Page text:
Rural America—New Epicenter of Drug Use
The drug problem is no longer a “big city” problem—it's in every city across the US.
How did this happen?
Growing up in rural, farmland Michigan, I would never have thought that drug addiction would become a problem for those of us accustomed to country living. As a kid, drug addiction was almost unheard of in the small-town, Midwest regions that I called home. To my friends and me, drug use was always a “city kid problem.”
A lot of that has changed in recent years. Now, some drug trends are just as common and sometimes even more common in rural communities as they are in urban areas. How on earth did that happen?
A Closer Look at CDC Data and Why Drug Problems Have Spread to Rural America
“Though often perceived to be a problem of the inner city, substance abuse has long been prevalent in rural areas. Rural adults have higher rates of alcohol abuse, tobacco use, and methamphetamine use, while prescription drug abuse and heroin use has grown in towns of every size.” That is a direct quote from the Rural Health Information Hub. It's a citation from a report on the spread of drug and alcohol use in rural America.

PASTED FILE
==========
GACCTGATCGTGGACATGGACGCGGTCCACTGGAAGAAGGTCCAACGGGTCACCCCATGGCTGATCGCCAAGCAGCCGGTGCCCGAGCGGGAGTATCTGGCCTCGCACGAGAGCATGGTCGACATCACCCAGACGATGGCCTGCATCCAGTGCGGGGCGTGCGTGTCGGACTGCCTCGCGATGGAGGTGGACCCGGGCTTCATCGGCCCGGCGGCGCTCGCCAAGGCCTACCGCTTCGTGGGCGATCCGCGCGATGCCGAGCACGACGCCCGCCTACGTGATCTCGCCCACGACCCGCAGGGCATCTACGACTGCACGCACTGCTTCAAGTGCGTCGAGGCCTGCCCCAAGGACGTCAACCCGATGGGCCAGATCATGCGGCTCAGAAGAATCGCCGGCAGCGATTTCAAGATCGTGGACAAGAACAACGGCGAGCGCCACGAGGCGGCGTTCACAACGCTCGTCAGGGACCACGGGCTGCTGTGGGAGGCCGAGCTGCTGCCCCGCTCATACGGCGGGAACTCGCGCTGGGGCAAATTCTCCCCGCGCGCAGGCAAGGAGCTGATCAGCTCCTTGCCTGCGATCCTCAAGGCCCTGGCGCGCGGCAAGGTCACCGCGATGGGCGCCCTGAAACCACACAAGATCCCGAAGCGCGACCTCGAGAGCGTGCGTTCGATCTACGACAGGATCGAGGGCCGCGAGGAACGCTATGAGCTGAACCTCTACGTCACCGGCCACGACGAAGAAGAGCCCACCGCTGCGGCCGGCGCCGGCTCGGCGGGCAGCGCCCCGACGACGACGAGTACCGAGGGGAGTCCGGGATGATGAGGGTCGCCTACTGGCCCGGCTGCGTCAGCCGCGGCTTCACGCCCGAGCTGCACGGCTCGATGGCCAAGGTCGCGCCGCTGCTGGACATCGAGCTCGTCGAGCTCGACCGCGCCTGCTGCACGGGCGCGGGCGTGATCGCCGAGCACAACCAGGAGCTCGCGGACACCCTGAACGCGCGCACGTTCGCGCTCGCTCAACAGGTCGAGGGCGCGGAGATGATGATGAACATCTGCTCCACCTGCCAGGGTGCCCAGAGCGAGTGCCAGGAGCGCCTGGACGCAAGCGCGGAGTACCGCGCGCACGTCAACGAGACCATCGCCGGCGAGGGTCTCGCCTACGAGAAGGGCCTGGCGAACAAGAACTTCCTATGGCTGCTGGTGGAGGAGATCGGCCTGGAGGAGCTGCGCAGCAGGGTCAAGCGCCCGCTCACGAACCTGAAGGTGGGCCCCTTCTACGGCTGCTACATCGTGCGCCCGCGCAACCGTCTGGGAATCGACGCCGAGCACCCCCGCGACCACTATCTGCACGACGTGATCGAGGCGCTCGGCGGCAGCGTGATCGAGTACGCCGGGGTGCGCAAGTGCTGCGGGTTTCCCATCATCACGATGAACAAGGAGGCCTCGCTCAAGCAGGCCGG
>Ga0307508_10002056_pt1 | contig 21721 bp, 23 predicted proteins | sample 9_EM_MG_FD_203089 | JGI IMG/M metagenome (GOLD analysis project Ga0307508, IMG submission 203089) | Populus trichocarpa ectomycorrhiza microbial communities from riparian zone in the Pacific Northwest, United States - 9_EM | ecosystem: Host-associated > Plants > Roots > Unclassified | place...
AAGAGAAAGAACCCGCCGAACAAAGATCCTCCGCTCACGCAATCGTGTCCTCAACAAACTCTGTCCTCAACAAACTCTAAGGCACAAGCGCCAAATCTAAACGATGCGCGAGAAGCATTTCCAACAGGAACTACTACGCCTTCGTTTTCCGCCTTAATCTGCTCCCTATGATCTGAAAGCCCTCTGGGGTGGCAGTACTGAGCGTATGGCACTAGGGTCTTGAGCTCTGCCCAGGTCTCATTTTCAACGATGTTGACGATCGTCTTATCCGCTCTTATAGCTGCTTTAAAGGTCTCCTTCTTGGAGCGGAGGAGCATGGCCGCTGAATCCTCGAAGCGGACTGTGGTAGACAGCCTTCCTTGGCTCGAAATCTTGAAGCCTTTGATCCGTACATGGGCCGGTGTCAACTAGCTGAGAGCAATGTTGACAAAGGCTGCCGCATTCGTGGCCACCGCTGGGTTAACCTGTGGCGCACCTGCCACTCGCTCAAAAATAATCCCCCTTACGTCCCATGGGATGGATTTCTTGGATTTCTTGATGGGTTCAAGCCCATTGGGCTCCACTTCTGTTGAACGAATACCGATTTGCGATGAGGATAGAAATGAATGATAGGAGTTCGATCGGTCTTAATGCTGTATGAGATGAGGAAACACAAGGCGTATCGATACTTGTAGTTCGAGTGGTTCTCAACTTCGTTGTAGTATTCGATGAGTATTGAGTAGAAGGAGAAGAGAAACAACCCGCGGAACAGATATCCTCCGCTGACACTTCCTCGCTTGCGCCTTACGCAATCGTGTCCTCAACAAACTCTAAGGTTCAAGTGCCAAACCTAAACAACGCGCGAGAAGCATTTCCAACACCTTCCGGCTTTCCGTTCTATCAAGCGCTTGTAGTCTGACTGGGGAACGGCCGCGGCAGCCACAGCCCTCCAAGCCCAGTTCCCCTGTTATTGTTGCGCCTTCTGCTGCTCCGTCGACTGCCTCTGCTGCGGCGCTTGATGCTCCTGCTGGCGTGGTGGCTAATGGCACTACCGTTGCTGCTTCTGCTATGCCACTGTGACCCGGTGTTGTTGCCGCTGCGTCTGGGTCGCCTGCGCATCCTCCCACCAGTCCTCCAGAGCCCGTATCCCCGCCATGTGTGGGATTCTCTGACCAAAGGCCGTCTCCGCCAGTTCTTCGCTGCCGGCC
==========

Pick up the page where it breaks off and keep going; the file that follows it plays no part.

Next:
Several factors have contributed to increased drug use statistics in rural America. In a lot of ways, this was a perfect storm, a cruel turn of events just waiting to happen.
It started with the already existing conditions of difficulty and impoverishment that often accompany rural living. These trends began long ago and are the result of decades of socioeconomic shifts within the country (that’s a talk for a different day). However, these shifts resulted in rural communities being afflicted with lower educational attainment, poverty, isolation, unemployment, reduced access to proper healthcare, and high-risk behaviors.
Around the turn of the century, major pharmaceutical companies began to send hundreds of millions of doses of high-strength, addictive, and potentially dangerous opioid pharmaceuticals into rural areas. Even if communities did not need the drugs, they got them anyway.
A recent article in the Washington Post talked about how pharma companies sent tens of billions of pills across America, much of which ended up in rural communities. Add that to already severe living conditions and growing access to illicit drugs, and it indeed was the perfect storm for a rural drug-addiction epidemic.